Practical Carriage Building

Compiled by M.T. Richardson, Vol.1. 1891

Screwdrivers

Screwdrivers The correct form for a screwdriver is a matter of much importance, but no matter what the form, experience in its use is a great aid in keeping the lip from slipping. An amount of pressure must be brought to bear upon the driver equal to that expended in turning the screw, otherwise the power spent in turning being greater than the pressure, forces the lip from the slot. It is also necessary that the driver should be at all times held at right angles with the plane of the head of the screw.

Screwdriver Fig 38 Screwdriver Fig 39-40 Screwdriver Fig 41 Screwdriver In Slot Fig 42

















The majority of screwdrivers are shaped like Fig. 38. The lip is wedge-shaped, while the two sides of the slot in the screw are parallel and at right angles with the plane of the screw head (Fig. 39), and when the screwdriver is inserted in the slot the appearance is similar to that of Fig. 40. It will be observed that this is wrong in principle, but is very convenient when one screwdriver answers for several sizes of screws. It is better—in fact, necessary—to have different sized screw drivers. I have at least a half dozen, having occasion to use screws ranging from three-eighths inch, No. 4, to five inches, No. 24.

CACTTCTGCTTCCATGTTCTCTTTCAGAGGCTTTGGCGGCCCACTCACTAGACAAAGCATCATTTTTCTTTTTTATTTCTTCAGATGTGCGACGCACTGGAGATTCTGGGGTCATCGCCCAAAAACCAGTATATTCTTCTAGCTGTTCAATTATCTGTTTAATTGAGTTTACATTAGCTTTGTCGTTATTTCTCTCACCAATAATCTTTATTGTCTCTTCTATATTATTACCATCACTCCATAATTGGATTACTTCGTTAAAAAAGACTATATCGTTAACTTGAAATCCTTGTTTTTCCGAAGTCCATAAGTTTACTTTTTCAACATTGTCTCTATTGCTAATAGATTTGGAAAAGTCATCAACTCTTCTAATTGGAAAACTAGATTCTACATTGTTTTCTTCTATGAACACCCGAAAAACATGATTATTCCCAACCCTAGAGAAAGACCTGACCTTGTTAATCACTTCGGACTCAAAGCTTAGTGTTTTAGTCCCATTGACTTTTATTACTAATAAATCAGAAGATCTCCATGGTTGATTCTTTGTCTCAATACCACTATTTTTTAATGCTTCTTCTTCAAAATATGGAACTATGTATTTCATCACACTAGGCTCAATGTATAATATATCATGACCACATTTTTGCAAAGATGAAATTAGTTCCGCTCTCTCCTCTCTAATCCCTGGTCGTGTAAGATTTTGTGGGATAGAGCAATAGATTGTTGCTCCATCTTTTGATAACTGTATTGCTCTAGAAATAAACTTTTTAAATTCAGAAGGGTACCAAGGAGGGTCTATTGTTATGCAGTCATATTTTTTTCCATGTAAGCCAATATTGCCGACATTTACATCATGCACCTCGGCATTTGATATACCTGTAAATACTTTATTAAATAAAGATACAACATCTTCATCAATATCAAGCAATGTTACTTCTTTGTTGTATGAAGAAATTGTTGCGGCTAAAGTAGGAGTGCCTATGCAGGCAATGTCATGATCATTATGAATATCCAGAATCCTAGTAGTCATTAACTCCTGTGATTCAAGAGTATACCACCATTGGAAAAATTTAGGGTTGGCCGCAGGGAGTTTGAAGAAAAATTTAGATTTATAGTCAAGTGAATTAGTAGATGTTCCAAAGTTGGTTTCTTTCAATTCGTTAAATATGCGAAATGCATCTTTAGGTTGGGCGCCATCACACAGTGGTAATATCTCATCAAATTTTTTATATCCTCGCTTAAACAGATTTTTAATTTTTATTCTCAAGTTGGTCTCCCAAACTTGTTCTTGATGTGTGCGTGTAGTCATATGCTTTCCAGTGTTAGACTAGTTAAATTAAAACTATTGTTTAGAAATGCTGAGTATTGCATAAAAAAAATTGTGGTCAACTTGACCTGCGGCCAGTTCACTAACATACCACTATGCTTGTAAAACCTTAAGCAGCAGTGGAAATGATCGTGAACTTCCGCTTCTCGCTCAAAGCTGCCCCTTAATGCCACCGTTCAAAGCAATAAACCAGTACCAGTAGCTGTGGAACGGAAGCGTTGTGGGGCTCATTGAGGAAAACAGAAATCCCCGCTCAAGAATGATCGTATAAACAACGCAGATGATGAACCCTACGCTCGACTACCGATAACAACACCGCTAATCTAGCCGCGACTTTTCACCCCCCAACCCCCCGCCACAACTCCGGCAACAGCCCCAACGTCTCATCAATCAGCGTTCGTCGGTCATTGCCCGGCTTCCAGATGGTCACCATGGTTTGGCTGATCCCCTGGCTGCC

I give to the lips of my screwdrivers the shape represented in Fig. 41. When the lip is inserted in the slot it appears as shown in Fig. 42; and if properly used a screwdriver of this shape will never slip from the slot. —Screwdrivers By JEFF. POTTER




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